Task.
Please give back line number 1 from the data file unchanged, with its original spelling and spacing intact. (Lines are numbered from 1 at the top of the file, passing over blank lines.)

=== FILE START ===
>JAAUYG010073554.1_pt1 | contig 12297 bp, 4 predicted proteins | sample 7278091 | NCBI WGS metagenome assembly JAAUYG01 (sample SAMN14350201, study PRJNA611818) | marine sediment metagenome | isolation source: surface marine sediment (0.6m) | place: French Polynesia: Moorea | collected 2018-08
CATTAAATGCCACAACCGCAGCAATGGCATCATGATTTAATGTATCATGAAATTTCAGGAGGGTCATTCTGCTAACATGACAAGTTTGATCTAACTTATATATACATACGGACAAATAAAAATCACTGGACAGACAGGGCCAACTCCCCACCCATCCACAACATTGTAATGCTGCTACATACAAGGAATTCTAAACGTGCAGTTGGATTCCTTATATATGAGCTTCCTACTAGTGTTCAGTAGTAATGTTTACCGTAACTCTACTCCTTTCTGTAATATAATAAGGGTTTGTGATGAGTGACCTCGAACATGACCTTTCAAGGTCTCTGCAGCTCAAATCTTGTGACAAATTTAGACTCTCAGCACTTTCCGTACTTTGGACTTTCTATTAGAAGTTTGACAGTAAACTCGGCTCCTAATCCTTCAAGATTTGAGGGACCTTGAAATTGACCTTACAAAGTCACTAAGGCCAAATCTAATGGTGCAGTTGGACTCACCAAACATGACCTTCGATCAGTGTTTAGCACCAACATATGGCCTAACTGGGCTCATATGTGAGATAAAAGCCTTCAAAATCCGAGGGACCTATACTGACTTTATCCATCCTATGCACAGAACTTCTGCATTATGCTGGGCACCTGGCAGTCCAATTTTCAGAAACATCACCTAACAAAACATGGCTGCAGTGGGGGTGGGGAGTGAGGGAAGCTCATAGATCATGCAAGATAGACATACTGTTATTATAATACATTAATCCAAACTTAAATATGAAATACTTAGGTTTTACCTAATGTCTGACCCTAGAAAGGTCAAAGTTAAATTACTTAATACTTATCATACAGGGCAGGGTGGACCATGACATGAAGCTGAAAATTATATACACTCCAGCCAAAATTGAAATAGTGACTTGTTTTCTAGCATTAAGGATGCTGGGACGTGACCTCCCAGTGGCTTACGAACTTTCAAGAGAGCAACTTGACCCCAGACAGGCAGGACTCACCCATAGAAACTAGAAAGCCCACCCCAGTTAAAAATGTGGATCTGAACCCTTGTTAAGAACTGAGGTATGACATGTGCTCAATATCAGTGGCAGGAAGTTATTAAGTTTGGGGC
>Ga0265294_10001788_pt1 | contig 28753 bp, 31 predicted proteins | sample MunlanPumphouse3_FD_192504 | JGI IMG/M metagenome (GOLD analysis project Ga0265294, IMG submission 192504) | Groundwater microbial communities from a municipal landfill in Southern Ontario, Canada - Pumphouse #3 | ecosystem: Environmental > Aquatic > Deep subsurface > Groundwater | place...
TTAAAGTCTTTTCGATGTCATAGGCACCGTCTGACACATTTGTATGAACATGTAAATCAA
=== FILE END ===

>JAAUYG010073554.1_pt1 | contig 12297 bp, 4 predicted proteins | sample 7278091 | NCBI WGS metagenome assembly JAAUYG01 (sample SAMN14350201, study PRJNA611818) | marine sediment metagenome | isolation source: surface marine sediment (0.6m) | place: French Polynesia: Moorea | collected 2018-08